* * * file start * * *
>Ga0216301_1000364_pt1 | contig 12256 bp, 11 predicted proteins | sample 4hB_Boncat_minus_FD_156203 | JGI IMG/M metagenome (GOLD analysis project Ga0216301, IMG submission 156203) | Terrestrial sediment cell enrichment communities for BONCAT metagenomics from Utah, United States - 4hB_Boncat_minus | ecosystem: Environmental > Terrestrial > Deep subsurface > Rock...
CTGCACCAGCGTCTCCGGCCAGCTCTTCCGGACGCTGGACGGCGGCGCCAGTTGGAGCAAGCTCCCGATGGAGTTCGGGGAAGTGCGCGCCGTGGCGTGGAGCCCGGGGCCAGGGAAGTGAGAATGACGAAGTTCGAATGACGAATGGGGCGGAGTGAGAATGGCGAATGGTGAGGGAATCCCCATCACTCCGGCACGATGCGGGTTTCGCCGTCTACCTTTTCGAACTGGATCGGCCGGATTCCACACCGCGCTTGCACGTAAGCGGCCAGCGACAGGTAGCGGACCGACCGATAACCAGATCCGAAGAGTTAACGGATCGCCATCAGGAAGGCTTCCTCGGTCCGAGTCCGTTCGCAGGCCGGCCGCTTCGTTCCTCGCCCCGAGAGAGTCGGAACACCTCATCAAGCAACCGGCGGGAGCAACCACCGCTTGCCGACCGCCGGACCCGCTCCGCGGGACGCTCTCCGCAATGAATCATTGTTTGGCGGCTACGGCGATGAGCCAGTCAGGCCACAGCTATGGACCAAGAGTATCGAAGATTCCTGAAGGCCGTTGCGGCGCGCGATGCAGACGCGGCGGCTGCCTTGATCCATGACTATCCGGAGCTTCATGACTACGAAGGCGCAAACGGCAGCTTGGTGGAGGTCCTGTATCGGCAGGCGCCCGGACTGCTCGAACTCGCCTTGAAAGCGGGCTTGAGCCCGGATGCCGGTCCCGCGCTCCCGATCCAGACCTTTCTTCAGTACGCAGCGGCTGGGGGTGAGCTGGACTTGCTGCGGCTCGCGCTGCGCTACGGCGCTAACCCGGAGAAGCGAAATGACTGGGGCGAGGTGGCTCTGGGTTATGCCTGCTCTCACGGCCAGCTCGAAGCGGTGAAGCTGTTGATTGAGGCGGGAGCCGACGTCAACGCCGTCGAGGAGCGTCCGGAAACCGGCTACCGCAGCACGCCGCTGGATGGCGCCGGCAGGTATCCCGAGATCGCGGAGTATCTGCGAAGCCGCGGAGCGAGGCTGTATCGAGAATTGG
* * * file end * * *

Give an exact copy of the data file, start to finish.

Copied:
>Ga0216301_1000364_pt1 | contig 12256 bp, 11 predicted proteins | sample 4hB_Boncat_minus_FD_156203 | JGI IMG/M metagenome (GOLD analysis project Ga0216301, IMG submission 156203) | Terrestrial sediment cell enrichment communities for BONCAT metagenomics from Utah, United States - 4hB_Boncat_minus | ecosystem: Environmental > Terrestrial > Deep subsurface > Rock...
CTGCACCAGCGTCTCCGGCCAGCTCTTCCGGACGCTGGACGGCGGCGCCAGTTGGAGCAAGCTCCCGATGGAGTTCGGGGAAGTGCGCGCCGTGGCGTGGAGCCCGGGGCCAGGGAAGTGAGAATGACGAAGTTCGAATGACGAATGGGGCGGAGTGAGAATGGCGAATGGTGAGGGAATCCCCATCACTCCGGCACGATGCGGGTTTCGCCGTCTACCTTTTCGAACTGGATCGGCCGGATTCCACACCGCGCTTGCACGTAAGCGGCCAGCGACAGGTAGCGGACCGACCGATAACCAGATCCGAAGAGTTAACGGATCGCCATCAGGAAGGCTTCCTCGGTCCGAGTCCGTTCGCAGGCCGGCCGCTTCGTTCCTCGCCCCGAGAGAGTCGGAACACCTCATCAAGCAACCGGCGGGAGCAACCACCGCTTGCCGACCGCCGGACCCGCTCCGCGGGACGCTCTCCGCAATGAATCATTGTTTGGCGGCTACGGCGATGAGCCAGTCAGGCCACAGCTATGGACCAAGAGTATCGAAGATTCCTGAAGGCCGTTGCGGCGCGCGATGCAGACGCGGCGGCTGCCTTGATCCATGACTATCCGGAGCTTCATGACTACGAAGGCGCAAACGGCAGCTTGGTGGAGGTCCTGTATCGGCAGGCGCCCGGACTGCTCGAACTCGCCTTGAAAGCGGGCTTGAGCCCGGATGCCGGTCCCGCGCTCCCGATCCAGACCTTTCTTCAGTACGCAGCGGCTGGGGGTGAGCTGGACTTGCTGCGGCTCGCGCTGCGCTACGGCGCTAACCCGGAGAAGCGAAATGACTGGGGCGAGGTGGCTCTGGGTTATGCCTGCTCTCACGGCCAGCTCGAAGCGGTGAAGCTGTTGATTGAGGCGGGAGCCGACGTCAACGCCGTCGAGGAGCGTCCGGAAACCGGCTACCGCAGCACGCCGCTGGATGGCGCCGGCAGGTATCCCGAGATCGCGGAGTATCTGCGAAGCCGCGGAGCGAGGCTGTATCGAGAATTGG